Libra is also indebted to the BBC journalist Anthony Summers’s book Conspiracy, which argues the possibility that “a renegade element in U.S. Intelligence manipulated Oswald.”

DeLillo constructs exactly that scenario with fictionalized CIA men moved by zeal and greed. But DeLillo also questions the nature of conspiracy itself, presenting it on the one hand as “the perfect working of a scheme, a cold and certain game [by] silent nameless men with unadorned hearts” who find “coherence in some criminal act”; on the other, as “a rambling affair that succeeds in the short run due mainly to chance,” a  convergence of “deft men and fools, ambivalence and fixed will and what the weather was like.” This latter may suggest the reason for DeLillo’s preoccupation with conspiracy in virtually all his novels.

Libra is loosely biographical, following the episodes in Oswald’s life that weave into the convergent  conspiracies. We meet the schoolboy truant Lee in New York riding subways and passing days alone at the Bronx zoo, a casualty of his mother’s failed marriages and her instability. Shuttled through the South from New Orleans to Fort Worth and Dallas, Lee quits school at sixteen, joins the Marines, becomes a Marxist. The novel chronicles a remarkable life of defection to the Soviet Union, marriage to the Russian Marina Prusakova return to the U.S., and idealization of Castro’s revolution, which he hopes to join, proving his devotion in a diary and in pro-Castro political activity. DeLillo’s Oswald, above all, seeks to intervene in history:”he tried to feel history. . . he was a man in history now.”

Readers of DeLillo can certainly take pleasure in Libra. The chaacteistic barbs are here: “All over [the CIA] they were formulating plans to hit Fidel. It was an industry like wood pulp or shoes.” And no one writing today so well sees the metaphysical in the American mundane, or so clearly recognizes loneliness as the great American subject. It is a purely American moment when Lee, moved by the still, sleeping, pregnant Marina lying beside him, determines to begin saving immediately for a washing machine and a car, for an apartment with a balcony, for sleek and clean modern furniture. “These,” writes DeLillo, “are standard ways to stop being lonely.”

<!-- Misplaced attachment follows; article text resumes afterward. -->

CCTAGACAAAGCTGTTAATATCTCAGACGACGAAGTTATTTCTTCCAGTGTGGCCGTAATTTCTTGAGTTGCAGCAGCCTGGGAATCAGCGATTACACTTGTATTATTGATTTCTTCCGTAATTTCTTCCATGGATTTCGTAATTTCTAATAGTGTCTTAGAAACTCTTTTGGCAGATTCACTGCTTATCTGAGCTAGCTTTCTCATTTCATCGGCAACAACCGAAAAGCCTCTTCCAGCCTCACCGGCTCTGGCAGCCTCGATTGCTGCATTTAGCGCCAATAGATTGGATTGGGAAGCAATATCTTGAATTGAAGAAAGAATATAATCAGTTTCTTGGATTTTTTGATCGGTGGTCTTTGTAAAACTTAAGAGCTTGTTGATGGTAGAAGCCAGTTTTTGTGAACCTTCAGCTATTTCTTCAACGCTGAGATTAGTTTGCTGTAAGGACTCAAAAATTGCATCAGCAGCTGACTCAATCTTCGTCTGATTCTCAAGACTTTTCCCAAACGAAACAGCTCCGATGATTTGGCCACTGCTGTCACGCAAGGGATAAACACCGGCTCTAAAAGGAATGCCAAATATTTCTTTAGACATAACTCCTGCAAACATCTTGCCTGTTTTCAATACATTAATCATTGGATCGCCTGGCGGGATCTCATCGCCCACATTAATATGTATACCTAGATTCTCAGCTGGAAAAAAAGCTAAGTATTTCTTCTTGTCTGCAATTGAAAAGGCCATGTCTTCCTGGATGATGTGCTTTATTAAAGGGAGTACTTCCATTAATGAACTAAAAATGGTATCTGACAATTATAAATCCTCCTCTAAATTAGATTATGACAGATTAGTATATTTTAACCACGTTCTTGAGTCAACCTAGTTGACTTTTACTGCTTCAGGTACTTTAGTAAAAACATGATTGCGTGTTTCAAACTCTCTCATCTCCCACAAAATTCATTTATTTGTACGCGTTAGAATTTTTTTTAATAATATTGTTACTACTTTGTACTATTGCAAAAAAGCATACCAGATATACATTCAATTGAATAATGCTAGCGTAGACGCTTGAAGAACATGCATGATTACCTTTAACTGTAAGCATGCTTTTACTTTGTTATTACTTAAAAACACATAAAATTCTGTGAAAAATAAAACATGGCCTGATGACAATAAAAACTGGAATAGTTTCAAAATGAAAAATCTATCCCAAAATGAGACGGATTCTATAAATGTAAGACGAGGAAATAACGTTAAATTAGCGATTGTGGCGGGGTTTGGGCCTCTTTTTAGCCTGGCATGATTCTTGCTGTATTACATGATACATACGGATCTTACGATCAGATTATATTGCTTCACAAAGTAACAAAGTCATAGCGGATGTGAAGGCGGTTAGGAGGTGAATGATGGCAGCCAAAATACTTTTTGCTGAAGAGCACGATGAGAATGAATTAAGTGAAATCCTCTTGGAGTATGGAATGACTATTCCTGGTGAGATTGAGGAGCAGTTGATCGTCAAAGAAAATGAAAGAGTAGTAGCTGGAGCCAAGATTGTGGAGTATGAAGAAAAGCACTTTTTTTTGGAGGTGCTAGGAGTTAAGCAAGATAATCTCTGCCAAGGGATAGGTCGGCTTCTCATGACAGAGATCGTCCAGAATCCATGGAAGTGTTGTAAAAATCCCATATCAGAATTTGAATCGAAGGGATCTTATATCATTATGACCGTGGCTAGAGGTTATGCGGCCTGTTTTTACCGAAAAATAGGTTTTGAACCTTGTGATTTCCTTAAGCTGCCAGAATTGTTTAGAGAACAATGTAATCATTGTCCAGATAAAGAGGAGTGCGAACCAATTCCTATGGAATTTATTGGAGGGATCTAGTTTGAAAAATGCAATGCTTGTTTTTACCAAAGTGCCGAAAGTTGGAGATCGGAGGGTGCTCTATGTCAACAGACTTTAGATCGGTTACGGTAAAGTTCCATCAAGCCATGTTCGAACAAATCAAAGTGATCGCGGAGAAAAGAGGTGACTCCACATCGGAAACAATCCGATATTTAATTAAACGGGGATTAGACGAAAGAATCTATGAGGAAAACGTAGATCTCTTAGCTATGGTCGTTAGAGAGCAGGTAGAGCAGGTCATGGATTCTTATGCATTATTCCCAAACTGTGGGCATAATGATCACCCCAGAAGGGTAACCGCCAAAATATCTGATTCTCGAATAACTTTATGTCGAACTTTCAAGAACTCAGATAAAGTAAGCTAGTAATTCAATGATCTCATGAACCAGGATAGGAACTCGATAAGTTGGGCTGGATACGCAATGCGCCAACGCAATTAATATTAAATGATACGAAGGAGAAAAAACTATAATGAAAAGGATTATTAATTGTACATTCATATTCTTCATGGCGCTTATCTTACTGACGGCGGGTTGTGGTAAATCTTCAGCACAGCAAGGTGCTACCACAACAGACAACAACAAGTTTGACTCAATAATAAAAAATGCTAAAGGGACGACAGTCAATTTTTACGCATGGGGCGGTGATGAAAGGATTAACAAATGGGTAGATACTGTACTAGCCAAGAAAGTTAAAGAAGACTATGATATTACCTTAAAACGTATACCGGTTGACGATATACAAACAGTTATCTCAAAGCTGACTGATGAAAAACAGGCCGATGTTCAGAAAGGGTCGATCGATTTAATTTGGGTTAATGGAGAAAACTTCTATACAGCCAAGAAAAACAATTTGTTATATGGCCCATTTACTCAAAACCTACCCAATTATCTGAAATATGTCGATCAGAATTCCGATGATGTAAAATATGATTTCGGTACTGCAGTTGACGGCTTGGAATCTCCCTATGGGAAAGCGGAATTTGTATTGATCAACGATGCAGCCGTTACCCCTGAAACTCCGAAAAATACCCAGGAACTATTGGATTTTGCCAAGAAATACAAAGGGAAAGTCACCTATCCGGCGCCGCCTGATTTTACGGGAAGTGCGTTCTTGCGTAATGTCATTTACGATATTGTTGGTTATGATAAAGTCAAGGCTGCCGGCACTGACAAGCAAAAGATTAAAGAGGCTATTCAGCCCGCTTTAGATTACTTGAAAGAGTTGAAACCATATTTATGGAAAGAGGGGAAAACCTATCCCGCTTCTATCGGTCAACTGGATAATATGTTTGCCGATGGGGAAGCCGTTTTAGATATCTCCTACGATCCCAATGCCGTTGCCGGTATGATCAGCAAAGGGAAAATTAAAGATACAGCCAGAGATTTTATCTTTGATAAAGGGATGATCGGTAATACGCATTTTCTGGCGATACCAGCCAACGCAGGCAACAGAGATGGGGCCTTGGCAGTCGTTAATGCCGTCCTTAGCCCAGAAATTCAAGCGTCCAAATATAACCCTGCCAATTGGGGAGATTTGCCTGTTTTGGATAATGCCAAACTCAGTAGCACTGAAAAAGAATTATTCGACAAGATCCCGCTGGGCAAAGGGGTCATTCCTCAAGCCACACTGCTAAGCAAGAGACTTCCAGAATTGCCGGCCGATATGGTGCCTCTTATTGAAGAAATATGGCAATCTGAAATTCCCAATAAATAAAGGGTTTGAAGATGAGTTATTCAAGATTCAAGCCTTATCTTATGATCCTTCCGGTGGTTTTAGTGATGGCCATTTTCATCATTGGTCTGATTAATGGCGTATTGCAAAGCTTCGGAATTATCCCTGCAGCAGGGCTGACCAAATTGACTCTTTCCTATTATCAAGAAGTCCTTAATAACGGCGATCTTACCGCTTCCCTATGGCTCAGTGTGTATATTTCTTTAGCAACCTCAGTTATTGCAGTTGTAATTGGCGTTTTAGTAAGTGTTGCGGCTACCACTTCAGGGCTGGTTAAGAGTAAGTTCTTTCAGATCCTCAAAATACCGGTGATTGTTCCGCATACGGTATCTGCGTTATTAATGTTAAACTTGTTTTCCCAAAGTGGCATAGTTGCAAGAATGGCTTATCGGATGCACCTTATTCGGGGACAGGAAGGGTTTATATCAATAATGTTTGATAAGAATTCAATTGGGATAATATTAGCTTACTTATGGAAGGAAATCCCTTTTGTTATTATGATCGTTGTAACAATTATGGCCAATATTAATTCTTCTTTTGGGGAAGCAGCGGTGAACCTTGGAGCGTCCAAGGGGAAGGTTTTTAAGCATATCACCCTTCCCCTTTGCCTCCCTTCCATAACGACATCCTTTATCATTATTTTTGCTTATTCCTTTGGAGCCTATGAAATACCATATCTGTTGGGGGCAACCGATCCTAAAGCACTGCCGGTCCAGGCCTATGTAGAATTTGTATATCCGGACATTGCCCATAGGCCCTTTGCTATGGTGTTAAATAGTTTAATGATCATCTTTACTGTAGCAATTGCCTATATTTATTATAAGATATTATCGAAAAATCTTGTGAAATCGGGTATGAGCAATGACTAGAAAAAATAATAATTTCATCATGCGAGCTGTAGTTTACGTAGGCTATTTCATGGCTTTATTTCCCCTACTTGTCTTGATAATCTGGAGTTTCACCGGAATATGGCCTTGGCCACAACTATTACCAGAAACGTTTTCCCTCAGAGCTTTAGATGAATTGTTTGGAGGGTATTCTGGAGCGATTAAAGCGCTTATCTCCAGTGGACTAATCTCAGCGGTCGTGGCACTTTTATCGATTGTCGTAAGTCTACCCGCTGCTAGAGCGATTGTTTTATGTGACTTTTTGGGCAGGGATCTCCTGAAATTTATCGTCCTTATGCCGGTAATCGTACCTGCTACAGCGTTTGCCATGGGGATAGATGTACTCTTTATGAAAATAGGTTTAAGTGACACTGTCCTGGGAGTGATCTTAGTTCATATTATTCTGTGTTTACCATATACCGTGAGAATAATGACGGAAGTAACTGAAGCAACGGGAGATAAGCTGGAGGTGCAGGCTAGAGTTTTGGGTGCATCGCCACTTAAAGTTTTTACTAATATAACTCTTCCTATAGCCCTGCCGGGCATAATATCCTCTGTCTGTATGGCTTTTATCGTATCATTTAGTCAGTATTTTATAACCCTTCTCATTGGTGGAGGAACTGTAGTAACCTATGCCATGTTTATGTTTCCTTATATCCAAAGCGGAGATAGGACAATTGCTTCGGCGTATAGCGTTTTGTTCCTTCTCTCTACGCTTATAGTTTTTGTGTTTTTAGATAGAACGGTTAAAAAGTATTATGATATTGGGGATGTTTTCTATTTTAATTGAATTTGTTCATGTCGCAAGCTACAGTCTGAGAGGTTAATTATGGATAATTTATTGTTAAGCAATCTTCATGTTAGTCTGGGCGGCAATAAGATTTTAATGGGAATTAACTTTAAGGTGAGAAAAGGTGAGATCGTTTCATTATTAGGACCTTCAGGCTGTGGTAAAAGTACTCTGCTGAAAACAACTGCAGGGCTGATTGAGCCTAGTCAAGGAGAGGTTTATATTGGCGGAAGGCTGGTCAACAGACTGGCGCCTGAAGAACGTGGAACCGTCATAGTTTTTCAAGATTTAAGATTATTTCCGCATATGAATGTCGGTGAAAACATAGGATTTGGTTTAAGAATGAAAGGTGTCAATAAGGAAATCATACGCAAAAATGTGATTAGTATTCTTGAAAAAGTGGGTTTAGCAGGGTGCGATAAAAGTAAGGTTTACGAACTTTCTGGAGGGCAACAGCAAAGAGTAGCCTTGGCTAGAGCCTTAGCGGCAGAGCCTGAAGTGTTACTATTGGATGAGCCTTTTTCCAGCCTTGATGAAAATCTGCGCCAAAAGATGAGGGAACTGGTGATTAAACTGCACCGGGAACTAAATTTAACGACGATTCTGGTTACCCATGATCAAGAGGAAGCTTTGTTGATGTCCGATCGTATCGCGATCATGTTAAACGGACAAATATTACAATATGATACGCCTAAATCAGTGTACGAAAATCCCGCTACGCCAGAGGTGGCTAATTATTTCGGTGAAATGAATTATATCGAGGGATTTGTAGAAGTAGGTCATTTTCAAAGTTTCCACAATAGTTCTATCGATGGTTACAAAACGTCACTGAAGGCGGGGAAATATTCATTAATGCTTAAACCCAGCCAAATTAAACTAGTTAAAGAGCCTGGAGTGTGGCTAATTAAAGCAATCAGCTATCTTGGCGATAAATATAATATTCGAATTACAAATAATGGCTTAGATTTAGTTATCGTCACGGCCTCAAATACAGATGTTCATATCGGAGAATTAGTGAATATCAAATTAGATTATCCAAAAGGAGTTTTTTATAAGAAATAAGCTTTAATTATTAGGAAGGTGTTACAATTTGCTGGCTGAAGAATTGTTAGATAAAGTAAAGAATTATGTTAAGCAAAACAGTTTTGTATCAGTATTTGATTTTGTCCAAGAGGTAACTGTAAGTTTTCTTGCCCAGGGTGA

Libra, moreover, continues its author’s ongoing meditation on the mass media, especially television which virtually brackets the novel. In contrast to the rosy nostalgic fictional TV moments recalled in a number of recent novels, the boy Lee, sequestered in a forced, suffocating intimacy with his mother, watches the filter-tinted “blue heads [that] spoke to them from the TV screen.” Later we see Marina enraptured by an erotically televisual President Kennedy, and finally Lee’s detached sense of his televised death at the hand of Jack Ruby, which he watches onscreen: “He could see himself shot as the camera caught it. Through the pain he watched TV. . . . The only thing left was the mocking pain, the picture of the twisted face on TV.”

Yet Libra pays a high price for these fictional moments. The usually ebullient and bold DeLillo so curtails his range of language here that he competes, unsuccessfully, with his own sources. Too often we get paraphrase instead of the imaginative depth the novel at its best affords. Libra is too much a novelization, too little the kind of novel we have come to expect from DeLillo.

Within the past year two writers have departed from what they do best. Tom Wolfe’s decision to write a novel brought us The Bonfire of the Vanities, which at first satisfies readers’ Manhattan high-rise voyeurism but stalls badly when we realize that all the characters sound just alike, being loosed from the documentary sources that discipline Wolfe, force him to differentiate voice and character. Here, in Libra, DeLillo moves onto new journalism’s turf. Both should return to their lasts. You have only to compare DeLillo’s shot-down U-2 pilot, Francis Gary Powers, with Wolfe’s gripping description of Chuck Yeager’s ejection from a test plane in the opening scene of The Right Stuff to see how much DeLillo is out of his element. Each writer must have sought some kind of validation with a foray into another genre. In the 1980s the battle between fiction and history goes on. Now, these experiments done, may Tom Wolfe return to journalism and DeLillo get back to the novel, picking up where his splendid White Noise concluded.